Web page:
Emily Dickinson bids to get back on the winning trail in the Comer Group International Curragh Cup.
With her esteemed stablemate Kyprios sidelined by injury, the daughter of Dubawi moved to Gold Cup favouritism in the spring following an impressive return in the Vintage Crop Stakes at Navan.
Her Royal Ascot claims were severely dented as she disappointed in the Saval Beg at Leopardstown the following month, but the four-year-old nevertheless took her chance in the Gold Cup and emerged with credit after finishing fourth.
Emily Dickinson drops back in distance and class on the Irish Oaks undercard and will be a warm order to provide trainer Aidan O’Brien with an eighth Curragh Cup success.
O’Brien said: “It looks a strong race. I think she stayed in the Gold Cup, I don’t think the trip was a problem.
“She likes an ease in the ground so she’ll appreciate that. She’s had a bit of an easy time since Ascot because we didn’t think the ground was going to be as it is, but we are letting her take her chance, obviously.
“The Irish Leger is definitely in the back of our minds for her.”
Emily Dickinson’s rivals in the €150,000 Group Two include her lightly-raced stablemate Gooloogong, the Paddy Twomey-trained Rosscarbery and Joseph O’Brien’s Duke of Edinburgh Stakes winner Okita Soushi.
Aidan O’Brien also houses the hot favourite for the Group Three Jebel Ali Racecourse And Stables Anglesey Stakes in Royal Ascot runner-up Pearls And Rubies.
A winner on her Navan introduction in June, the No Nay Never filly was subsequently beaten a head by Snellen in the Listed Chesham Stakes.
O’Brien, who won the Anglesey Stakes for a 12th time with Little Big Bear last season, added: “She was just a little bit green at Ascot, she was only after having her first run not long before it.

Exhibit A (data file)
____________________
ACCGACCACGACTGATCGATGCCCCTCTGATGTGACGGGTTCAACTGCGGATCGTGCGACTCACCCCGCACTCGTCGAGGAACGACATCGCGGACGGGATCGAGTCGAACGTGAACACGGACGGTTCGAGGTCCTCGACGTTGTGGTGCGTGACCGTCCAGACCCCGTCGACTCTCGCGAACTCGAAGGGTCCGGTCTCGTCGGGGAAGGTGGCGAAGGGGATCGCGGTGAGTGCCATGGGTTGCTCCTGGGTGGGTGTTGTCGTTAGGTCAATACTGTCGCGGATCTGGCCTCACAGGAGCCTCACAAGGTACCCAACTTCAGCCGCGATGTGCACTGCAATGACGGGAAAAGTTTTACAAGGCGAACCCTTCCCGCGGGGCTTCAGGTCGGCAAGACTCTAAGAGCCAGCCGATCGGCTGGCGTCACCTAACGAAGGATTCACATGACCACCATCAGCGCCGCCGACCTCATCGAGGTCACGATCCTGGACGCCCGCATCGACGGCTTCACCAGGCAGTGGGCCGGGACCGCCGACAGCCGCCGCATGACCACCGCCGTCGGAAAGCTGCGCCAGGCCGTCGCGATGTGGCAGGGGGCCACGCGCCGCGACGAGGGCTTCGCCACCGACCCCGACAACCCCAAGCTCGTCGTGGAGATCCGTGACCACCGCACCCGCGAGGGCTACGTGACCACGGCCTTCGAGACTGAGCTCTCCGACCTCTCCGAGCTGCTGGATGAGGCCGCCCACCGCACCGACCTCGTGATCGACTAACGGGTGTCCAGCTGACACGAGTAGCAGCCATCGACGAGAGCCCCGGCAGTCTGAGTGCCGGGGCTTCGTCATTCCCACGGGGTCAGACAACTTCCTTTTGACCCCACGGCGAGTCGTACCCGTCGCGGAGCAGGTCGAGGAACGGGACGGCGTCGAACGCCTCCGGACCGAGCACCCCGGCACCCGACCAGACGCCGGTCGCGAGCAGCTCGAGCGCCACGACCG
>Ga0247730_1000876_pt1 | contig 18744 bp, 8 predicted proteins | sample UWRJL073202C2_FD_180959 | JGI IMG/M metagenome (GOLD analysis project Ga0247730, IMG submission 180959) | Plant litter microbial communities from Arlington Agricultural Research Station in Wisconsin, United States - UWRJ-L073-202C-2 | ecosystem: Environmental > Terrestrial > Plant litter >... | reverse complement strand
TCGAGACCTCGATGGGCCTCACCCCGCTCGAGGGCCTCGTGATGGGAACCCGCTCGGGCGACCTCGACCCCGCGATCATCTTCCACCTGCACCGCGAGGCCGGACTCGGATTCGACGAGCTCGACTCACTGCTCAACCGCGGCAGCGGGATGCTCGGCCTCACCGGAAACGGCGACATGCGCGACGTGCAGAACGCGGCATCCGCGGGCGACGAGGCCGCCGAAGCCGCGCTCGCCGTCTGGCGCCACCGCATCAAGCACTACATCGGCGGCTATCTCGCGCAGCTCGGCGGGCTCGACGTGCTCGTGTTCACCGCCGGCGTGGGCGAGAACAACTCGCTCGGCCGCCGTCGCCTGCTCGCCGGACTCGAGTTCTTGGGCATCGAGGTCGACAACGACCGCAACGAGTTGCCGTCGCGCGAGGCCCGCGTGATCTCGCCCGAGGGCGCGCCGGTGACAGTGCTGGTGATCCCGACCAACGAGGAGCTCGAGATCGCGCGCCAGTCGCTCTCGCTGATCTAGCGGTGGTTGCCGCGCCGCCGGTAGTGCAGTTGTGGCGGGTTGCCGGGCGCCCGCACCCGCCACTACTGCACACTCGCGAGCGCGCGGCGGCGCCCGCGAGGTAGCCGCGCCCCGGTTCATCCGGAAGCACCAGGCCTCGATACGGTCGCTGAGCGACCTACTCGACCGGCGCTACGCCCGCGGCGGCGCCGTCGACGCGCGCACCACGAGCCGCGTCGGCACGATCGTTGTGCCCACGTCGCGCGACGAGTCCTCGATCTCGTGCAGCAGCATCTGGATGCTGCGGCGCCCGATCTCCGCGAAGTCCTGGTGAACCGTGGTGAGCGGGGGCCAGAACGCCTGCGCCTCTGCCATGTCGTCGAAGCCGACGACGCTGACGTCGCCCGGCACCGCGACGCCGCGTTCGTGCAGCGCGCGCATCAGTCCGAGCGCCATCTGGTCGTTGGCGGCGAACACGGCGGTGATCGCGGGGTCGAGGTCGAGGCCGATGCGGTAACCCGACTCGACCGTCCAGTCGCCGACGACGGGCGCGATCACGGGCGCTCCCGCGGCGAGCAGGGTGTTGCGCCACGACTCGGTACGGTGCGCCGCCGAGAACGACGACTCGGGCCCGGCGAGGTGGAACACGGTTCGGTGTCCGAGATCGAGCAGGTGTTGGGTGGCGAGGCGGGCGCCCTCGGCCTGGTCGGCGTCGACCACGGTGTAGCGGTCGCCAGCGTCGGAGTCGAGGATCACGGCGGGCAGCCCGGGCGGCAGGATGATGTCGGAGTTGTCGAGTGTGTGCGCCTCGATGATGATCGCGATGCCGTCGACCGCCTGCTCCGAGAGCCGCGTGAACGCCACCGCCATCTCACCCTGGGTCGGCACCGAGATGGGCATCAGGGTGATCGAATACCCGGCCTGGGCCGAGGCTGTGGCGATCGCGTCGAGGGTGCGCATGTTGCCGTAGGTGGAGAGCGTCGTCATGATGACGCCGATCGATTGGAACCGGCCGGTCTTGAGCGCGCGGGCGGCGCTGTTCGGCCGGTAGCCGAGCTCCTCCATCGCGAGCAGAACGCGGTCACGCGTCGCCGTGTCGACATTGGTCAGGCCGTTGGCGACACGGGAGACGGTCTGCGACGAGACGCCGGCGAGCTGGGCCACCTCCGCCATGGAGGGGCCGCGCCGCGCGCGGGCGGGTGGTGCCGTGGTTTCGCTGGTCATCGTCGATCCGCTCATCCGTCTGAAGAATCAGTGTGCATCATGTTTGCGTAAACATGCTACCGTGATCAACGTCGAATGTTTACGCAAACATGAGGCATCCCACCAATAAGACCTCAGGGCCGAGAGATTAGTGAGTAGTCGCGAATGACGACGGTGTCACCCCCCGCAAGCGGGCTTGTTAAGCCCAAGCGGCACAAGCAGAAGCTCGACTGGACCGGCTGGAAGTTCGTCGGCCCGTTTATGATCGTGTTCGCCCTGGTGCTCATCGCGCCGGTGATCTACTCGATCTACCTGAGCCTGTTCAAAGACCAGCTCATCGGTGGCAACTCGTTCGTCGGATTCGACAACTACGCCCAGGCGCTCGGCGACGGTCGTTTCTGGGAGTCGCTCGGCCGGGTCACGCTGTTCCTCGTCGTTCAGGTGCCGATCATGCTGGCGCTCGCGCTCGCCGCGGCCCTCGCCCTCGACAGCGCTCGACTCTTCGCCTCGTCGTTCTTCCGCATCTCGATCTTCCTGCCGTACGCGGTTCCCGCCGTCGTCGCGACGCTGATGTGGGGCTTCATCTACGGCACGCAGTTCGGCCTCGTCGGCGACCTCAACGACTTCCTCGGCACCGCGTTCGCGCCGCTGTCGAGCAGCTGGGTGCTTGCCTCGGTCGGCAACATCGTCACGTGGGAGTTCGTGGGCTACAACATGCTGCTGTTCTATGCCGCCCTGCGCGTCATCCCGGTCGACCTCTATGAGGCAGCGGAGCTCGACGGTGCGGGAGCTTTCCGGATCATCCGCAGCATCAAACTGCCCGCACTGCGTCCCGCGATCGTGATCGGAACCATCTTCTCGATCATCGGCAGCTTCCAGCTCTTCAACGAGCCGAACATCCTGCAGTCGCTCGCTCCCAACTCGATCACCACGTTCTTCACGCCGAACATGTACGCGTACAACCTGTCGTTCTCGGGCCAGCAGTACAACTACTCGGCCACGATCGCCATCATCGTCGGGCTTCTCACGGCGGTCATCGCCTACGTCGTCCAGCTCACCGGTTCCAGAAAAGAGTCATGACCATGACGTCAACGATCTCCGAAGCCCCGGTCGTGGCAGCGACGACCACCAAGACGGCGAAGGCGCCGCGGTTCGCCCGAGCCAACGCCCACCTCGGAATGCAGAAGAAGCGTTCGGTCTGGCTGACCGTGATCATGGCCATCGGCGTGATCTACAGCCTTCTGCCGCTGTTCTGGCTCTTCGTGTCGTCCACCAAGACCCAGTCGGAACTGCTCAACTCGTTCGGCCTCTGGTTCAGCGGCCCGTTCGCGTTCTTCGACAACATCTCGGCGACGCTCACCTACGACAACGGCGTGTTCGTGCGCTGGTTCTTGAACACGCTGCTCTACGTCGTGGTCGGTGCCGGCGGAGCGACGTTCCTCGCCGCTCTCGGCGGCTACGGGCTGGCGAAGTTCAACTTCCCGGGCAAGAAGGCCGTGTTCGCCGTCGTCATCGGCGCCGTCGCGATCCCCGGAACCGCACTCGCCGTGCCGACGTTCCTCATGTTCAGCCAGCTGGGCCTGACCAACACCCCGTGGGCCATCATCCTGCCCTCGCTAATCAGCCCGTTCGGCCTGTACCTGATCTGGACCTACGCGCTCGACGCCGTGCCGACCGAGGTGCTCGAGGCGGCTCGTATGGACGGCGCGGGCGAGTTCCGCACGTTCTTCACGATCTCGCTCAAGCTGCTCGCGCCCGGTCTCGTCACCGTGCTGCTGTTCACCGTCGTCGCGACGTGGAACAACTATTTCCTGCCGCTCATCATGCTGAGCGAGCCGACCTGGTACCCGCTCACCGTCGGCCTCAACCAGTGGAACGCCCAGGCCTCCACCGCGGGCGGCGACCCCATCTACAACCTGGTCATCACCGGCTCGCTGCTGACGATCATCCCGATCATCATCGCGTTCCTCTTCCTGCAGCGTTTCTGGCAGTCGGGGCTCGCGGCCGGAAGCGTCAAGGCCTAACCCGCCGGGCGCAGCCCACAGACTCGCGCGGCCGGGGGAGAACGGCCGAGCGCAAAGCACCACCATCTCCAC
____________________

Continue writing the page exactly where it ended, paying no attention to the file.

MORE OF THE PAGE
“She probably found everything a little bit new and she just got left out a bit on her own on the wing, but she did run well.”
Michael O’Callaghan saddles Kairyu, who impressed on her debut at Naas three and a half weeks ago, while dual winner Buyin Buyin represents trainer Willie Browne.
British raider Art Power bids for a fourth Curragh win in the Barberstown Castle Sapphire Stakes.
Tim Easterby’s six-year-old has landed the Group Three Renaissance Stakes in both 2021 and 2022 and maintained his unbeaten course record in the Group Two Greenlands Stakes in May.
He is four from four in Ireland overall, having also won the Group Three Lacken Stakes at Naas in 2020, and returns in fine form following a fourth-placed finish in last weekend’s July Cup.
Alastair Donald, racing manager for owners King Power Racing, said: “Ideally we probably wouldn’t run him back a week later, but his record in Ireland is so good and this looks the perfect race for him.
“He hasn’t run over five furlongs for a while, but it’s a stiff finish and soft ground and it’s not like he’s short of pace. He should have a favourite’s chance.”
Art Power is one of two British-trained runners in the five-furlong Group Two along with Karl Burke’s White Lavender, who was last seen striking gold in a Group Three in France.
The two leading hopes for the home team are Johnny Murtagh’s defending champion Ladies Church and French import Go Athletico, who bids to supplement a successful Irish debut for Ado McGuinness in the Listed Midsummer Sprint Stakes at Cork last month.
“He’s in great form and the ground will help. Unfortunately Ronan Whelan is suspended, but we’ve got a good deputy in Colin Keane,” said McGuinness.
“We’re very hopeful of a huge run. I know the Tim Easterby horse is back over, but he only ran last week in a Group One and our horse is fresh and well. We’re really looking forward to running him.
“I think our horse is even better than what he’s rated, hopefully he can prove it.”